Chris Wallace’s surprise departure from Fox News this month after 18 years, followed by his announcement that he would join the subscription streaming service being built by CNN, may just be the first of a lot of big moves in TV news.
Both Fox News and CNN are negotiating the shift from their eroding pay-TV bastions to new frontiers in subscription streaming, as all the broadcast and cable news outlets begin to face up to a streaming transformation similar to that which has upended corporate cousins in entertainment.
Wallace was perhaps Fox News most visible and respected “hard news” journalist, someone who worked above partisan position taking on a highly partisan network, and even moderated multiple presidential debates. Now he’ll take on an as-yet-undefined role with CNN Plus, which WarnerMedia executives hope to launch in the first quarter of 2022.
In announcing CNN Plus plans earlier in the year, executives said they would hire “hundreds” of reporters, producers, and other talent for the subscription service. They’ll likely rely on the infrastructure, user interface and customer-service operations honed after HBO Max’s desultory launch early in the pandemic last year.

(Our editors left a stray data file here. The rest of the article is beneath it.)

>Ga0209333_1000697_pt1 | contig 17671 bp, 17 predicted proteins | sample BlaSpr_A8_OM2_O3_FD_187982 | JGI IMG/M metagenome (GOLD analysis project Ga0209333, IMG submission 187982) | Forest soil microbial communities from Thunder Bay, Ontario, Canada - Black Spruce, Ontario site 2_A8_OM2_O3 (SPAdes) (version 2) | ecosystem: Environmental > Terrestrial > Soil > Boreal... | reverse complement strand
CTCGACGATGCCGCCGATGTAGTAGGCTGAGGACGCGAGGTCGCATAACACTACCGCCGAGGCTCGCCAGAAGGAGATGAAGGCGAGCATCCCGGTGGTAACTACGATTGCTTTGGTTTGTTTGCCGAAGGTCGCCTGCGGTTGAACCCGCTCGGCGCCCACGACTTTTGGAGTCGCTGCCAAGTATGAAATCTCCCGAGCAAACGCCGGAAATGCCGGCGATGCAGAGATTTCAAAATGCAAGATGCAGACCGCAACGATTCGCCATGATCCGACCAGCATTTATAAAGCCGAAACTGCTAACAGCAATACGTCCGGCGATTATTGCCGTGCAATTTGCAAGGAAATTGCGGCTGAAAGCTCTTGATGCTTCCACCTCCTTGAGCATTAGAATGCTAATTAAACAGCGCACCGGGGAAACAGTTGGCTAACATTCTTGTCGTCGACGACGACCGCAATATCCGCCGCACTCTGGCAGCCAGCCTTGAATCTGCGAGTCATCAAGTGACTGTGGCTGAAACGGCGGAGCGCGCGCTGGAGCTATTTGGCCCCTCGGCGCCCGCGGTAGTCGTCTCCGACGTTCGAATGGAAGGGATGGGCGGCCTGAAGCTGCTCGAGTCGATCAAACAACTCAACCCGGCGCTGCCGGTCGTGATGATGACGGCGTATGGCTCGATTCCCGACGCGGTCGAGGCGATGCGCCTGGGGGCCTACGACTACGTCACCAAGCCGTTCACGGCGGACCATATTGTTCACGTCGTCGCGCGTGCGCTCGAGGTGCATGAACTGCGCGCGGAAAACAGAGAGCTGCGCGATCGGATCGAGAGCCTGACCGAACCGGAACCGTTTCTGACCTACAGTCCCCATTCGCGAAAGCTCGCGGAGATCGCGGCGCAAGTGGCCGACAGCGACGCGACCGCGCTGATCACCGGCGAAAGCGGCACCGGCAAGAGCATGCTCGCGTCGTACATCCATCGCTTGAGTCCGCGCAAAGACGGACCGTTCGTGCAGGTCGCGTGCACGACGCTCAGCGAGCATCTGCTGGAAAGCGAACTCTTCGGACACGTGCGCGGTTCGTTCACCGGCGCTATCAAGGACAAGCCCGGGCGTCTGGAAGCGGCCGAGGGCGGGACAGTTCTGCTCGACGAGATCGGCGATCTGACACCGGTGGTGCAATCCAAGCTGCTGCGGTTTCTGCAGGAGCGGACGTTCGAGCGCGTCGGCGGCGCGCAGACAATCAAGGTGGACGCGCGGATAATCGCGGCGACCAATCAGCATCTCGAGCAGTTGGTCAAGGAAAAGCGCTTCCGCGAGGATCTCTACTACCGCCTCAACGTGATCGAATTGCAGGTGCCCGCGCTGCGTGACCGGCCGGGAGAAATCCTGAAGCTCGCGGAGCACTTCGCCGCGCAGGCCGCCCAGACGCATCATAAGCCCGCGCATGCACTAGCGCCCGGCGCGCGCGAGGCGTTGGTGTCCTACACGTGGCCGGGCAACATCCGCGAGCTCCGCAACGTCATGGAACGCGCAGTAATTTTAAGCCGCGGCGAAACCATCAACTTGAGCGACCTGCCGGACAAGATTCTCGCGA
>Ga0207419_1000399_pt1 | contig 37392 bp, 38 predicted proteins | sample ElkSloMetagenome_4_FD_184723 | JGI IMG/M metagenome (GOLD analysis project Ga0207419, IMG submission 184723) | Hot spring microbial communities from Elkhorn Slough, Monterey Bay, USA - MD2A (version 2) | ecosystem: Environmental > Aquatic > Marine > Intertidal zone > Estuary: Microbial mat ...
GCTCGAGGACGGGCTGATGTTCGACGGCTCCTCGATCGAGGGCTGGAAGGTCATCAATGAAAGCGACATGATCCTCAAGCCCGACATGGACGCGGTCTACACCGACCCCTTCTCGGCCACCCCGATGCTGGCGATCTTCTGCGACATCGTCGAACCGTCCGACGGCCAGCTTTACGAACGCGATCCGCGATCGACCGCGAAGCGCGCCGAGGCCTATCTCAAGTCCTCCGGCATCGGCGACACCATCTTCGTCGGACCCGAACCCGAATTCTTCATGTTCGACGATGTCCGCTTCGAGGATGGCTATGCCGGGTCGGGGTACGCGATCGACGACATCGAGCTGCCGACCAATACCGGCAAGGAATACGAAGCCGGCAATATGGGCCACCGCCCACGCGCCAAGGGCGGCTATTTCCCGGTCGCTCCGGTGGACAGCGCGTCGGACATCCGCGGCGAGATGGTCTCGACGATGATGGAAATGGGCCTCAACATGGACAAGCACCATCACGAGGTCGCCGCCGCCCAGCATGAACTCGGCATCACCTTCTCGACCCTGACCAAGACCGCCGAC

Wallace is one of the first big-dollar personalities signed to CNN Plus, which was announced earlier this year. Another rumored addition is Brian Williams, who signed off his late-night slot at MSNBC earlier this month after more than 28 years with NBC News. Williams said he planned to return to the public eye in some form in the future, but gave no specifics in his farewell comments.
MORE FOR YOU
His departure, along with Rachel Maddow’s plan to reduce her nightly presence in favor of unspecified bigger projects, have left a big hole in MSNBC’s prime-time lineup. CNN has its own prime-time problem, replacing the top-rated but now-fired Chris Cuomo.
Fox News’ Fox Nation service, at least, has the benefit of some operational incumbency, after roughly three years of operation and learning how to run the only subscription streaming service in the Fox stable. The service has been positioned as a lifestyle companion to the top-rated cable news service, but Fox executives have said recently they’re prepared to transition core operations more fully to streaming when the cable bundle’s erosion forces change.